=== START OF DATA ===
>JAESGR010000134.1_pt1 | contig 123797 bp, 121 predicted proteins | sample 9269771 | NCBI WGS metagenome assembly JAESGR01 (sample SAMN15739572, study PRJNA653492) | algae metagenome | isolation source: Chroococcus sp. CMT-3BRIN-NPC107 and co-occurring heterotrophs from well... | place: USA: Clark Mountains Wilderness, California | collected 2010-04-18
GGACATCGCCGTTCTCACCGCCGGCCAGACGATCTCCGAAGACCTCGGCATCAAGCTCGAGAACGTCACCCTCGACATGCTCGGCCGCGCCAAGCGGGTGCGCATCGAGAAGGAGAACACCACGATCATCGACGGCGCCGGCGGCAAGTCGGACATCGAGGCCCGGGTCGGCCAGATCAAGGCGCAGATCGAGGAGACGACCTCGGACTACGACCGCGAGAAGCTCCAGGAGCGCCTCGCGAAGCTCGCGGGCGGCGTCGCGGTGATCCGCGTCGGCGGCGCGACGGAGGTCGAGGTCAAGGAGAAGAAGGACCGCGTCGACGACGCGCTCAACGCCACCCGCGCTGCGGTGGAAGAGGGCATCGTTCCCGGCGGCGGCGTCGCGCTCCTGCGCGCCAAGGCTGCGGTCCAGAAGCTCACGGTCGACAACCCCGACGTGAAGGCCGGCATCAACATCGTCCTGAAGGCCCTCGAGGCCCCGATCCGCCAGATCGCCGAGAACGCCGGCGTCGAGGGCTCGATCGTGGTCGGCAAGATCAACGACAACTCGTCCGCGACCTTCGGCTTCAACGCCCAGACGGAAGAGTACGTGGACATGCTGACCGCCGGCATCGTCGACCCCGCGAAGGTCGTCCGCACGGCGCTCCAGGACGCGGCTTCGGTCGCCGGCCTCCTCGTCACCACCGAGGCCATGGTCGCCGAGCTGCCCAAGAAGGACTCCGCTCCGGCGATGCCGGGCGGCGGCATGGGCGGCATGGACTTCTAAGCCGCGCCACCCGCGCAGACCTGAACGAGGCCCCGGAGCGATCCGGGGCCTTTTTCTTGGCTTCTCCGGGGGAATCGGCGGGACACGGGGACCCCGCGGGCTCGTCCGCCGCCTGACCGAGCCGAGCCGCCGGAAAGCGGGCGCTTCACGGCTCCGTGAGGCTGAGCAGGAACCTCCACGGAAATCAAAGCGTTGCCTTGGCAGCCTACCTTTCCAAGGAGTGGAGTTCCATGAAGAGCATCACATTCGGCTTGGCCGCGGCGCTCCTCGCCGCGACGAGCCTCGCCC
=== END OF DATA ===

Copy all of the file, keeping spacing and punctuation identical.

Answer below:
>JAESGR010000134.1_pt1 | contig 123797 bp, 121 predicted proteins | sample 9269771 | NCBI WGS metagenome assembly JAESGR01 (sample SAMN15739572, study PRJNA653492) | algae metagenome | isolation source: Chroococcus sp. CMT-3BRIN-NPC107 and co-occurring heterotrophs from well... | place: USA: Clark Mountains Wilderness, California | collected 2010-04-18
GGACATCGCCGTTCTCACCGCCGGCCAGACGATCTCCGAAGACCTCGGCATCAAGCTCGAGAACGTCACCCTCGACATGCTCGGCCGCGCCAAGCGGGTGCGCATCGAGAAGGAGAACACCACGATCATCGACGGCGCCGGCGGCAAGTCGGACATCGAGGCCCGGGTCGGCCAGATCAAGGCGCAGATCGAGGAGACGACCTCGGACTACGACCGCGAGAAGCTCCAGGAGCGCCTCGCGAAGCTCGCGGGCGGCGTCGCGGTGATCCGCGTCGGCGGCGCGACGGAGGTCGAGGTCAAGGAGAAGAAGGACCGCGTCGACGACGCGCTCAACGCCACCCGCGCTGCGGTGGAAGAGGGCATCGTTCCCGGCGGCGGCGTCGCGCTCCTGCGCGCCAAGGCTGCGGTCCAGAAGCTCACGGTCGACAACCCCGACGTGAAGGCCGGCATCAACATCGTCCTGAAGGCCCTCGAGGCCCCGATCCGCCAGATCGCCGAGAACGCCGGCGTCGAGGGCTCGATCGTGGTCGGCAAGATCAACGACAACTCGTCCGCGACCTTCGGCTTCAACGCCCAGACGGAAGAGTACGTGGACATGCTGACCGCCGGCATCGTCGACCCCGCGAAGGTCGTCCGCACGGCGCTCCAGGACGCGGCTTCGGTCGCCGGCCTCCTCGTCACCACCGAGGCCATGGTCGCCGAGCTGCCCAAGAAGGACTCCGCTCCGGCGATGCCGGGCGGCGGCATGGGCGGCATGGACTTCTAAGCCGCGCCACCCGCGCAGACCTGAACGAGGCCCCGGAGCGATCCGGGGCCTTTTTCTTGGCTTCTCCGGGGGAATCGGCGGGACACGGGGACCCCGCGGGCTCGTCCGCCGCCTGACCGAGCCGAGCCGCCGGAAAGCGGGCGCTTCACGGCTCCGTGAGGCTGAGCAGGAACCTCCACGGAAATCAAAGCGTTGCCTTGGCAGCCTACCTTTCCAAGGAGTGGAGTTCCATGAAGAGCATCACATTCGGCTTGGCCGCGGCGCTCCTCGCCGCGACGAGCCTCGCCC